The average length of time someone with insecure immigration status spends destitute in Greater Manchester is four years, according to statistics compiled by the Migrant Destitution Fund GM.
The fund gave it’s first grant in April 2020, and, of 249 people who applied to the fund between then and January 2021 and provided personal information, the average person had been destitute for four years and three months, while the longest period that a person had experienced destitution for was 26 years.
Only 20 applicants had spent less than one year living in destitution.
The fund, which was set up to try to alleviate destitution among people with insecure immigration status in Greater Manchester who have no recourse to public funds, provides grants of up to £80.
Recipients of the fund include people whose asylum claims have been refused, individuals who came to the UK on a spousal visa whose relationships have ended, and migrants who have lost their jobs owing to the COVID-19 pandemic and are prevented from accessing state benefits owing to their immigration status.
A total of 606 grants were given to 249 individuals between the period of April 2020 and January 2021 for which analysis has been completed, totalling £47,405.
Robbie Cowbury, from the Migrant Destitution Fund, said: “We’ve known for a long time now that there are hundreds, potentially thousands, of people in Greater Manchester who are experiencing destitution and who are desperately in need of financial support.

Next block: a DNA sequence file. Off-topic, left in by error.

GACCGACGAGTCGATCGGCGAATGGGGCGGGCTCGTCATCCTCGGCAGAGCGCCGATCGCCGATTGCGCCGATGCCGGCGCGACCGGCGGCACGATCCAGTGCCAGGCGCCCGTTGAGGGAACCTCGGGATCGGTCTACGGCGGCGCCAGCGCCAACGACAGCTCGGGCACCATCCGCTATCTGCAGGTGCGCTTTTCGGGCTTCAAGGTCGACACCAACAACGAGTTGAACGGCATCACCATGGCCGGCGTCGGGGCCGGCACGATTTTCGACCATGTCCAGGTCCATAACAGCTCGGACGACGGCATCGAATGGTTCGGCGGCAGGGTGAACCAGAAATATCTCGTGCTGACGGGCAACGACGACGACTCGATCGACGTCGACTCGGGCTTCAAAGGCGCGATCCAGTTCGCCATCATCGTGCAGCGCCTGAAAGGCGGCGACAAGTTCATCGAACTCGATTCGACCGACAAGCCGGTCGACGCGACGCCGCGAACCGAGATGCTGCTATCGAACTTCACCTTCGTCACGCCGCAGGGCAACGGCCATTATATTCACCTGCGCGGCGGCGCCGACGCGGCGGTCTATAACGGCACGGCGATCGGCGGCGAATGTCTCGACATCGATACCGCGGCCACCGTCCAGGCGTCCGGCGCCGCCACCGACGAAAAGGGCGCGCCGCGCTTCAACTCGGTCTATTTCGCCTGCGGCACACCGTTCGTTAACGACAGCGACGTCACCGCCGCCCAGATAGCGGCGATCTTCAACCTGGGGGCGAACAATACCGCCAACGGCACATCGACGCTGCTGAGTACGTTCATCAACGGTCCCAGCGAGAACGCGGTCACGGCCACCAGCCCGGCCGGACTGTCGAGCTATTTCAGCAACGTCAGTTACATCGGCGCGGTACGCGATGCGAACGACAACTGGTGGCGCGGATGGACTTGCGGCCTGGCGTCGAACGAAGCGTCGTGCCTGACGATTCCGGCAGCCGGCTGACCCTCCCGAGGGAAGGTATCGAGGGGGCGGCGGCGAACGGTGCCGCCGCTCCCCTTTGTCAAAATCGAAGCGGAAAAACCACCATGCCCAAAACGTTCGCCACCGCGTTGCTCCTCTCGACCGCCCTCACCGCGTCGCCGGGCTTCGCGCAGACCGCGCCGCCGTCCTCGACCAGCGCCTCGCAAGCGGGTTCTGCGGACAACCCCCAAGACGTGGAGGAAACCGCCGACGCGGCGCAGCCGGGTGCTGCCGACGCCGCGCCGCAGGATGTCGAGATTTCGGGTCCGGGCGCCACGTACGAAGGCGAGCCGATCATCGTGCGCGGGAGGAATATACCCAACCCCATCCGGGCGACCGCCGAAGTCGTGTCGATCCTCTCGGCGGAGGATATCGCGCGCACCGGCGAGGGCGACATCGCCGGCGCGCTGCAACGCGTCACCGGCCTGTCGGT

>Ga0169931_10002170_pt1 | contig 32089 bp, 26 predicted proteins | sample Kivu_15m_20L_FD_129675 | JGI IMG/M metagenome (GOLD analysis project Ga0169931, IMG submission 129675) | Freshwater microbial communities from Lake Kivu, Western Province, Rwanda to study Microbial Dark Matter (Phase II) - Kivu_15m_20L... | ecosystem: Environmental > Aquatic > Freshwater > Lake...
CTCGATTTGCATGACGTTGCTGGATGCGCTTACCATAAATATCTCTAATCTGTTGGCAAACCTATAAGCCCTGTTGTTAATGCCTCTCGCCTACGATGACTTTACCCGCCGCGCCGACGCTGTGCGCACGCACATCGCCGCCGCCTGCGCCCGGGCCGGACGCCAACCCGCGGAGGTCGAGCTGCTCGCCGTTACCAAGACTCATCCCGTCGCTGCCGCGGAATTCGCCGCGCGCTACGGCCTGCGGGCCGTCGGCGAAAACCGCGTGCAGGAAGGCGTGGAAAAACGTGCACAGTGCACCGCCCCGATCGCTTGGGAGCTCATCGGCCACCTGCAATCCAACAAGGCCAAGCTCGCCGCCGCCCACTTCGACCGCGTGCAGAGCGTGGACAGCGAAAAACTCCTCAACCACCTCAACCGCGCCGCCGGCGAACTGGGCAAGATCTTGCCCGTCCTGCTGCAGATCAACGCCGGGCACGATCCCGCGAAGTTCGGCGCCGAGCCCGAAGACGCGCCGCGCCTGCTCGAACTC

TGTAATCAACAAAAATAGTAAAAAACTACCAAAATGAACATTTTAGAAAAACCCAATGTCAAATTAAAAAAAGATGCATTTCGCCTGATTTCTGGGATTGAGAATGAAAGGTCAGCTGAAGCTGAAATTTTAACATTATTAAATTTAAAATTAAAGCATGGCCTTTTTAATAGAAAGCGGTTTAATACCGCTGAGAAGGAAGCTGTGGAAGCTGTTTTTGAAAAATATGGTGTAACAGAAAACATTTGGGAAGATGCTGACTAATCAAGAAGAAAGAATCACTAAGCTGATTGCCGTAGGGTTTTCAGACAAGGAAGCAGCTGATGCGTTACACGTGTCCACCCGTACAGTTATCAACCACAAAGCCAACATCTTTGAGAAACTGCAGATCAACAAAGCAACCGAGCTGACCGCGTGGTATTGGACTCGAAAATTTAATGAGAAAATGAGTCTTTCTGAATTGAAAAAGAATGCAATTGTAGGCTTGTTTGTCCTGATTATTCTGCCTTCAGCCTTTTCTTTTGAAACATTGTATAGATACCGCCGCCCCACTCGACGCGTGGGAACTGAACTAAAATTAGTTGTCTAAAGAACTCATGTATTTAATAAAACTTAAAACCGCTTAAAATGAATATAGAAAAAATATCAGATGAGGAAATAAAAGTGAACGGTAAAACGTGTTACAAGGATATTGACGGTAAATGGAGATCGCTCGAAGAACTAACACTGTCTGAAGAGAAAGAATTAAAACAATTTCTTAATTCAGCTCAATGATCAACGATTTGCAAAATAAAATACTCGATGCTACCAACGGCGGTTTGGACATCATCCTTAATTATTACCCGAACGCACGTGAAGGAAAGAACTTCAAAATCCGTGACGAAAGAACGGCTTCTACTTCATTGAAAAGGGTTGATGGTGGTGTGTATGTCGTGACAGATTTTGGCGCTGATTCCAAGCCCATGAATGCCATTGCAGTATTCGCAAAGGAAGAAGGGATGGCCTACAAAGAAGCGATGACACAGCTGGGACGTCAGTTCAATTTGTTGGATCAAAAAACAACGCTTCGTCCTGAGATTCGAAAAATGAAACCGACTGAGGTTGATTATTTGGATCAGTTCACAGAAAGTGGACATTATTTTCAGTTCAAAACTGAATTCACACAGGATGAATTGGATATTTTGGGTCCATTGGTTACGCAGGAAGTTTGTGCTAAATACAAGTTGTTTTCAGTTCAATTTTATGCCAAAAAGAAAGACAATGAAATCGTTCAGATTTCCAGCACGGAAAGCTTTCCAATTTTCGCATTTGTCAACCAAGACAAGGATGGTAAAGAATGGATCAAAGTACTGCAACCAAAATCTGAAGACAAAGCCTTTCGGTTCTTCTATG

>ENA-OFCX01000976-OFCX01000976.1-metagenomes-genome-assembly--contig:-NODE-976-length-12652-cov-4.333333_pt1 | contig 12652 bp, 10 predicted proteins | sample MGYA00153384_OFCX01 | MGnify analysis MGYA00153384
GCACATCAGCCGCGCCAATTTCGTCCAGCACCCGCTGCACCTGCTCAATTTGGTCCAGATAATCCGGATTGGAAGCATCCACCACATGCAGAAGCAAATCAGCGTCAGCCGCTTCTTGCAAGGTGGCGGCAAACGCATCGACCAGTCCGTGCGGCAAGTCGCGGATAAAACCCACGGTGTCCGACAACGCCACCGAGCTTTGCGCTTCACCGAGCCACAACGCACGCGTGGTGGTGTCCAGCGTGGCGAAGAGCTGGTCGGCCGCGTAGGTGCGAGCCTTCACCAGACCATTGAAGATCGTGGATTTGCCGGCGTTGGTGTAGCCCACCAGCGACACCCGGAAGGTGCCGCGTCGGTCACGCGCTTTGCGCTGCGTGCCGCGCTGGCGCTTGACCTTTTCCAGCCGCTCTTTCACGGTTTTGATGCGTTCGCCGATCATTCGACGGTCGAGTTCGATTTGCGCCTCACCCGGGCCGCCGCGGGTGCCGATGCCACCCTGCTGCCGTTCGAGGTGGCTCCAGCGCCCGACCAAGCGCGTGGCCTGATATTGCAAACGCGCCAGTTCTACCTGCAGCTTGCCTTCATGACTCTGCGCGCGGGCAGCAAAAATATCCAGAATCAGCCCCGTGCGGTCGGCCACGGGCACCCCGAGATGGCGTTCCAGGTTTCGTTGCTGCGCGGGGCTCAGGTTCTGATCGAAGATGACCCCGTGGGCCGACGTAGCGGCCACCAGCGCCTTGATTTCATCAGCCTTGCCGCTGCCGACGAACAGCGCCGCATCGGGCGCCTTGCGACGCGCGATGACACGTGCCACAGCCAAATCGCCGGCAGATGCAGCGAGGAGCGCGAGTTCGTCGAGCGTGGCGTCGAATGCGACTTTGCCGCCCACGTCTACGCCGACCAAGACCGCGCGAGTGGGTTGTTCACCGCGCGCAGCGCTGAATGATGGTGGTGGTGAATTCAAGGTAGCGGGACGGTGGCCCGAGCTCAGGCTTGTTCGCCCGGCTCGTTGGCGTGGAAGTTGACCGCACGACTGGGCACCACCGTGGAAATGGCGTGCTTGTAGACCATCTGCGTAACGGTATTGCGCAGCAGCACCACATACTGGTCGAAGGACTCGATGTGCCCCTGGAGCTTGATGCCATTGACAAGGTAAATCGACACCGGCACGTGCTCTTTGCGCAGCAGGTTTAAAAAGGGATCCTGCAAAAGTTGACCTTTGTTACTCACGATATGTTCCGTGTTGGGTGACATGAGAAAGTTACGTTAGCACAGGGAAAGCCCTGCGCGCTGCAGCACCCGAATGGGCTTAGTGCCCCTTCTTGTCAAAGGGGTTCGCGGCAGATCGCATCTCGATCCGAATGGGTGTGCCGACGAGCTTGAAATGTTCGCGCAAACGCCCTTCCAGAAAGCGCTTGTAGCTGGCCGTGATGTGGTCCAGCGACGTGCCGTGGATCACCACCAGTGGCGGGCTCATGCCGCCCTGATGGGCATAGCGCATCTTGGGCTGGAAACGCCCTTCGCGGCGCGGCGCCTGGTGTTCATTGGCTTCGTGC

“That’s why we set up the fund. What we didn’t know, but what the data shows from our applications process, is that people are spending on average more than four years destitute.
“That means that they have no secure home and are often either sofa surfing, which can sometimes lead to more vulnerability and exploitation, sleeping rough on the streets, or in precarious accommodation for the duration of the pandemic.
“One person accessing the fund had spent 26 years destitute. What kind of life is that for a person and what does that say about our society?
“We are supporting people who have experienced long delays as a result of the asylum process and have no other means of support, people denied the right to work, with additional challenges such as physical and mental health issues, and people with children to support.
“Even we were shocked by what the data revealed to us.”
Mariatu, who is currently awaiting a decision on her asylum claim having been destitute multiple times since she first came to the UK 18 years ago, said: “We have to fight for and support each other as people, women, sisters who have experienced this thing and that’s what we’re doing with this fund.”
Ibrahim, a disability and LGBT rights activist in his home country, was granted refugee status last year.
He said: “I am lucky to have got status, but I know many people who are stuck in hopeless situations.
“Asylum seekers flee their country because of persecution and hope to find refuge, but here they aren’t allowed to work or contribute to the UK. People can so easily find themselves destitute.”
Key findings from the data:
- The average length of time that a person with insecure immigration status has spent destitute in Greater Manchester is 4.3 years
- 16% of applicants mentioned having children to support
- The most common reasons for needing to access the fund were for the provision of transport (21.15%), food (19.23%), and contributions toward their host’s household expenses (15.38%)
- More than half of the applicants reported staying with acquaintances (‘sofa surfing’), 10% were in council accommodation (likely to be ‘A Bed Every Night’ provision), and 4% were sleeping rough on the streets
The Migrant Destitution Fund is a lifeline for people who have nowhere else to turn. It is used by around 18 referring partners to support some of Greater Manchester’s most vulnerable individuals.
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